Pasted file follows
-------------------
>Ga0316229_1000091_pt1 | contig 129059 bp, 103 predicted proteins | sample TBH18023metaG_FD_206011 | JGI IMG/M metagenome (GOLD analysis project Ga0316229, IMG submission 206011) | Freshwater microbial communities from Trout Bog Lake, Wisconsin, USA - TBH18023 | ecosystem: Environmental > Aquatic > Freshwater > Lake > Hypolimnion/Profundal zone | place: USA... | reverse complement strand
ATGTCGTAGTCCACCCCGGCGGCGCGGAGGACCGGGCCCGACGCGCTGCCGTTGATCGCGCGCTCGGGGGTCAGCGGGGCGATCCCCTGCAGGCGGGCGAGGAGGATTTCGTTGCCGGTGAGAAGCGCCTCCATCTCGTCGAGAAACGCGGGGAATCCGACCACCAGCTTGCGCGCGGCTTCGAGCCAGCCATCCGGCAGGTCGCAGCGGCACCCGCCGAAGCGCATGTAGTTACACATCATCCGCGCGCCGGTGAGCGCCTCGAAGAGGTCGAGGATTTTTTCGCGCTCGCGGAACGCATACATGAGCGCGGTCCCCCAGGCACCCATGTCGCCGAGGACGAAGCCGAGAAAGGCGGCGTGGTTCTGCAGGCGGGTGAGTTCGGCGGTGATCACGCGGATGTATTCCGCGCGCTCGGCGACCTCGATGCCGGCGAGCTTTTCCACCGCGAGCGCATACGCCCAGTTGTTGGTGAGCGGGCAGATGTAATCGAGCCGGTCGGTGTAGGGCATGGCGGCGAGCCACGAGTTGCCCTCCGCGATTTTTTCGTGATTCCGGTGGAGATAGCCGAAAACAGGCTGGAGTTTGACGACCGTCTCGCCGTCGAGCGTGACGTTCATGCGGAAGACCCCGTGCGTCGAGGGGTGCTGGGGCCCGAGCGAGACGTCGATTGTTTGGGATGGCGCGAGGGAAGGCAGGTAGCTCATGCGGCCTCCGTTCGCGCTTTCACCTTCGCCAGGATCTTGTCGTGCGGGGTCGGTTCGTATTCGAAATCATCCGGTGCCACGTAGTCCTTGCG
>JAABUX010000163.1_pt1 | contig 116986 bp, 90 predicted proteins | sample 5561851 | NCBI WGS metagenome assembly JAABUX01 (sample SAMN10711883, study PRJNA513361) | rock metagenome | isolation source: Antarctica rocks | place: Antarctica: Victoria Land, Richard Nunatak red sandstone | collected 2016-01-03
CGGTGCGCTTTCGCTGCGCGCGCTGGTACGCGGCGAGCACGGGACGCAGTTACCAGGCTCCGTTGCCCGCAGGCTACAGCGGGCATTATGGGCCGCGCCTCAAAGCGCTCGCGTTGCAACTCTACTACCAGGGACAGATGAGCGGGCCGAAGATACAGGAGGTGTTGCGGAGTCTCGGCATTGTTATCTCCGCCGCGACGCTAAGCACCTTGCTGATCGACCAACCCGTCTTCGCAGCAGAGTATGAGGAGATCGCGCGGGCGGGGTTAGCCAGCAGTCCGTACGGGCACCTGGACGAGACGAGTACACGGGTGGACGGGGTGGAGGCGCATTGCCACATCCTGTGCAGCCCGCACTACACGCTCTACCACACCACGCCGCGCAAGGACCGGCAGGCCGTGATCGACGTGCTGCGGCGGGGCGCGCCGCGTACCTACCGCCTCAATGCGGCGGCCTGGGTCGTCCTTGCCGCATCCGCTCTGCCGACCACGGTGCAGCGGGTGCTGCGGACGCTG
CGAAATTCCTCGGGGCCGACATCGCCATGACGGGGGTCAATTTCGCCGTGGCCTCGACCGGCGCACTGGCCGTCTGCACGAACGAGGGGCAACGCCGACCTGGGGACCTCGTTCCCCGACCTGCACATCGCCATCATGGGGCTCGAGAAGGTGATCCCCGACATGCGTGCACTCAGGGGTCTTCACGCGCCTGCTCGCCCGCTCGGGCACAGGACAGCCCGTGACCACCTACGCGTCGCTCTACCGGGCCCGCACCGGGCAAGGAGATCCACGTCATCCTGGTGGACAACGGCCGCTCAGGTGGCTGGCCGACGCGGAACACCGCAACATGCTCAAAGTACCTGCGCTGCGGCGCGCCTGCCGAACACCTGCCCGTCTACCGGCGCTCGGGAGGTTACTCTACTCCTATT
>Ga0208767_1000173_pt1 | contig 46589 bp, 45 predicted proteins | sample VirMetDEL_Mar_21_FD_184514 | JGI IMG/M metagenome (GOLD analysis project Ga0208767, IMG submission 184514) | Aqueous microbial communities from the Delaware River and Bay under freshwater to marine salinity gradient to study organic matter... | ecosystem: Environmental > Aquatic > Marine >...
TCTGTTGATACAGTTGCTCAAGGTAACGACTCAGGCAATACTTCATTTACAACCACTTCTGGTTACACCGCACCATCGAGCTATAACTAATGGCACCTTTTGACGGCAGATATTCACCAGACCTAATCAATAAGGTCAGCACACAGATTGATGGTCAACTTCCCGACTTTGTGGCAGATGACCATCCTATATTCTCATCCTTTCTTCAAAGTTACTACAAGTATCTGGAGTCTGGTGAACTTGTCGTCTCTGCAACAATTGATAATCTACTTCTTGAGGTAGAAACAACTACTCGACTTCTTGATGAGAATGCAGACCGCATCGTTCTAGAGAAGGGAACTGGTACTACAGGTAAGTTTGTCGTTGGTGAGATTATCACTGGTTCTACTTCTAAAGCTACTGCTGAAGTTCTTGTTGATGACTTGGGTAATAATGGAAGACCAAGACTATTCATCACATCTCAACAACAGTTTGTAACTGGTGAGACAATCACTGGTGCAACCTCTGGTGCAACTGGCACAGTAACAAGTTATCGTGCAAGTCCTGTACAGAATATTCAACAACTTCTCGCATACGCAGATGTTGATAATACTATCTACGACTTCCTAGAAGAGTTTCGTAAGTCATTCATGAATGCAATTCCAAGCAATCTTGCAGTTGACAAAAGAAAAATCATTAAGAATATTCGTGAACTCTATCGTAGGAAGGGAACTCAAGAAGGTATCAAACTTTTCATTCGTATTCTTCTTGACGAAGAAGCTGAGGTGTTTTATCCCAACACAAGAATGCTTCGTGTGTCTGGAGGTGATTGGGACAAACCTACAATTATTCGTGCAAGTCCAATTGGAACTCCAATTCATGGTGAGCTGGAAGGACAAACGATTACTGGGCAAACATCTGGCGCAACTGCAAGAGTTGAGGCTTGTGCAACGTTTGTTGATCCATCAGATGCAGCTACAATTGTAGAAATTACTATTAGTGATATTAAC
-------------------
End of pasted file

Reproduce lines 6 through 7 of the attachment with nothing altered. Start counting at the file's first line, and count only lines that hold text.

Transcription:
>Ga0208767_1000173_pt1 | contig 46589 bp, 45 predicted proteins | sample VirMetDEL_Mar_21_FD_184514 | JGI IMG/M metagenome (GOLD analysis project Ga0208767, IMG submission 184514) | Aqueous microbial communities from the Delaware River and Bay under freshwater to marine salinity gradient to study organic matter... | ecosystem: Environmental > Aquatic > Marine >...
TCTGTTGATACAGTTGCTCAAGGTAACGACTCAGGCAATACTTCATTTACAACCACTTCTGGTTACACCGCACCATCGAGCTATAACTAATGGCACCTTTTGACGGCAGATATTCACCAGACCTAATCAATAAGGTCAGCACACAGATTGATGGTCAACTTCCCGACTTTGTGGCAGATGACCATCCTATATTCTCATCCTTTCTTCAAAGTTACTACAAGTATCTGGAGTCTGGTGAACTTGTCGTCTCTGCAACAATTGATAATCTACTTCTTGAGGTAGAAACAACTACTCGACTTCTTGATGAGAATGCAGACCGCATCGTTCTAGAGAAGGGAACTGGTACTACAGGTAAGTTTGTCGTTGGTGAGATTATCACTGGTTCTACTTCTAAAGCTACTGCTGAAGTTCTTGTTGATGACTTGGGTAATAATGGAAGACCAAGACTATTCATCACATCTCAACAACAGTTTGTAACTGGTGAGACAATCACTGGTGCAACCTCTGGTGCAACTGGCACAGTAACAAGTTATCGTGCAAGTCCTGTACAGAATATTCAACAACTTCTCGCATACGCAGATGTTGATAATACTATCTACGACTTCCTAGAAGAGTTTCGTAAGTCATTCATGAATGCAATTCCAAGCAATCTTGCAGTTGACAAAAGAAAAATCATTAAGAATATTCGTGAACTCTATCGTAGGAAGGGAACTCAAGAAGGTATCAAACTTTTCATTCGTATTCTTCTTGACGAAGAAGCTGAGGTGTTTTATCCCAACACAAGAATGCTTCGTGTGTCTGGAGGTGATTGGGACAAACCTACAATTATTCGTGCAAGTCCAATTGGAACTCCAATTCATGGTGAGCTGGAAGGACAAACGATTACTGGGCAAACATCTGGCGCAACTGCAAGAGTTGAGGCTTGTGCAACGTTTGTTGATCCATCAGATGCAGCTACAATTGTAGAAATTACTATTAGTGATATTAAC